Money Market Account Beneficiary Unknown

EllieJones   |     |   1 posts since 2018

I have an late extended family member and I am the beneficiary on will.

A money market account has a different beneficiary, and the bank cannot reveal who was named on this account. The amount has not been claimed for some time, but the bank will still not provide information on the holder. Is there a way to get any kind of information from the bank on this beneficiary, or rights to this account as the beneficiary on will?

Ally6770   |     |   2,703 posts since 2010
The beneficiary on an account is the person who will get the money. Anything like house, car, furniture or even accounts with a beneficiary and all other things without a beneficiary named are things that will be left to the the beneficiaries named in a will.
The bank will NEVER give you the name of the beneficiary of the account or the amount. The person named as beneficiary was most likely never told of the money left to them. The banks never try to find the beneficiary. In small towns where everyone know everyone they usually do. After, I believe, 5 years the money will be turned over to the state and that is one of the reasons people look for their names in the national and state missing money sites.
paoli2   |     |   2,567 posts since 2011
I find it interesting that this topic is being discussed on DA at this time. Yesterday I was at our bank making sure that the beneficiary who we have on all other accounts is also listed on our Money Market with them. If not, I wanted to sign proper documents to make sure she is so upon our demise she will not have a problem getting the funds. I was told that when I opened my accounts with this bank, I requested that her name be made beneficiary or POD on "all" accounts with them and any future accounts. I got a copy of the document to put in a ledger book I have made up for her so that when the time comes "she" will have the proof she needs to get any funds we want her to have.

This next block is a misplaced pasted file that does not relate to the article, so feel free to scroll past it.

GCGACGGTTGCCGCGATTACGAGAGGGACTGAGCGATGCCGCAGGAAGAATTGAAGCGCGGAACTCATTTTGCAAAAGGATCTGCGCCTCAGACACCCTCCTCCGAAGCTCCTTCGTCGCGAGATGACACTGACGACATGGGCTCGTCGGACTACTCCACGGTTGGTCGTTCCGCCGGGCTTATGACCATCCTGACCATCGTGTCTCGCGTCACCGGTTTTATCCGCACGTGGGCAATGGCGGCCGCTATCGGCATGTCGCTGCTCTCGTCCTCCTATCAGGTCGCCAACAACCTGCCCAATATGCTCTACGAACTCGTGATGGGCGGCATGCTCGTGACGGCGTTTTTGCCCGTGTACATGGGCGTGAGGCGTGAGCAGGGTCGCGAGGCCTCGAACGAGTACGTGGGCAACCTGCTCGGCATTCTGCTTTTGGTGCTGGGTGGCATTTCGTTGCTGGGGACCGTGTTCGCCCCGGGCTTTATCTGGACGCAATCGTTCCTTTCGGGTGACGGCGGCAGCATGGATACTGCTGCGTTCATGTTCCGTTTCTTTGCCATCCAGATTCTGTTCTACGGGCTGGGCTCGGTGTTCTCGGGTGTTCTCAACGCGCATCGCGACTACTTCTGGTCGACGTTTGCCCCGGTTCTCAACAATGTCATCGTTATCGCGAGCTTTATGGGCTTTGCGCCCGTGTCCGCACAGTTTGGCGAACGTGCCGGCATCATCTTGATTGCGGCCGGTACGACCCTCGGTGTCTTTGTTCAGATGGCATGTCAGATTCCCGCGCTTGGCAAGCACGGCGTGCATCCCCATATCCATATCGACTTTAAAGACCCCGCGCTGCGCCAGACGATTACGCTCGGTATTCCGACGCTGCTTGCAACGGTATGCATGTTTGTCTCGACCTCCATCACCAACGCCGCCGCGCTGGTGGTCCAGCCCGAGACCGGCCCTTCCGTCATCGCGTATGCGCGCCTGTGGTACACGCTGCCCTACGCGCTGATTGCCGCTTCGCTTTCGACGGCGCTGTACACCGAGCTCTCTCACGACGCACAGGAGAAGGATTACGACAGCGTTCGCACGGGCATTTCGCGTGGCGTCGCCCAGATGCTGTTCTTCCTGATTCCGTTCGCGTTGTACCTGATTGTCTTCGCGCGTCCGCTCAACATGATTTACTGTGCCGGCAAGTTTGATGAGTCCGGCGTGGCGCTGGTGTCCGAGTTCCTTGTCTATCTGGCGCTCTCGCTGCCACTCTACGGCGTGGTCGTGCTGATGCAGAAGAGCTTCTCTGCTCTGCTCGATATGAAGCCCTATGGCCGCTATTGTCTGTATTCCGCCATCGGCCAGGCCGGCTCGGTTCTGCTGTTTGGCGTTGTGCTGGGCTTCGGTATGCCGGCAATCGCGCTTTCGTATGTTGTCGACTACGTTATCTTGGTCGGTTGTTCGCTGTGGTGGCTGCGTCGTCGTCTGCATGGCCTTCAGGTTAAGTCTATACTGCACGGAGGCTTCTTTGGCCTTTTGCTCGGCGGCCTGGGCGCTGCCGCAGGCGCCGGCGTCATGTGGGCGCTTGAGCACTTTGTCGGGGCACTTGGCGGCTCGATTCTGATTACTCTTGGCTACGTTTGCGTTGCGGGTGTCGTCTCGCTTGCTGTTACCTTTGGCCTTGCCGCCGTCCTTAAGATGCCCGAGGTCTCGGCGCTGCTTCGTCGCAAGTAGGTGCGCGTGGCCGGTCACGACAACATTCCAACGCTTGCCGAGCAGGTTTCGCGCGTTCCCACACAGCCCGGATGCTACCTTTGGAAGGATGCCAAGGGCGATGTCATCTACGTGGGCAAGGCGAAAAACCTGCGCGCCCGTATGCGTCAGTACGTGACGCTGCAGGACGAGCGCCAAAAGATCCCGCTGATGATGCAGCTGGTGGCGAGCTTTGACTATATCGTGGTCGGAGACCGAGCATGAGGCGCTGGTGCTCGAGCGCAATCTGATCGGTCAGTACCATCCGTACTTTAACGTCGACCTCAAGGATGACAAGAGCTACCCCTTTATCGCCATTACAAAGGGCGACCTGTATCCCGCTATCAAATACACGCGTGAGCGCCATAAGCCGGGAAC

One should never expect the banks or even credit unions to take this responsibility. I don't know of any who do. It is up to those setting up any accounts to make sure "they" inform the beneficiaries which banks or credit unions they need to go to and request the funds left to them as beneficiaries or PODs. I make copies of even the CDs to put in the ledger and when they mature and I substitute others in their place, I take them out and put in the new ones which may well be with different banks or credit unions.

Please note that if we don't take the time to do this and instead leave these same funds to the person through our Will, they will have to go through probate before they can access the funds and that can take much longer, Doing it through the bank process is much quicker and at no cost to them.
me1004   |     |   828 posts since 2010
The bank is not responsible for notifying the beneficiaries. Still, there can be all kinds of circumstances to mix it all up. For one, even if the account has a beneficiary, is that beneficiary still alive? If not, I think the account would default to probate, and maybe in probate it would be decided to have the will handle that account. Until the name can be known, you can't know what to do.

If the bank won't cooperate, I think you will need a lawyer to do something to require the name be divulged. The bank probably will cooperate only with the named person after that named person presents themselves.

Another way to try to find out is, if you have any responsible idea who might be the beneficiary, have them represent themselves and try to collect. The band would either have to reject them as not the beneficiary, or agree they are. If first one is rejected, try next on the list. I'm not talking of misrepresentation, they simply contact and say they have reason to believe they are the beneficiary and identify themselves to the bank's satisfaction. They will either be accepted or rejected. To actually collect, the bank would have to be presented a death certificate.
me1004   |     |   828 posts since 2010
Edit function no longer there: I wanted to say, it might take a court ruling, or at least a subpoena, possibly from the probate of the will to require the bank to divulge the name.

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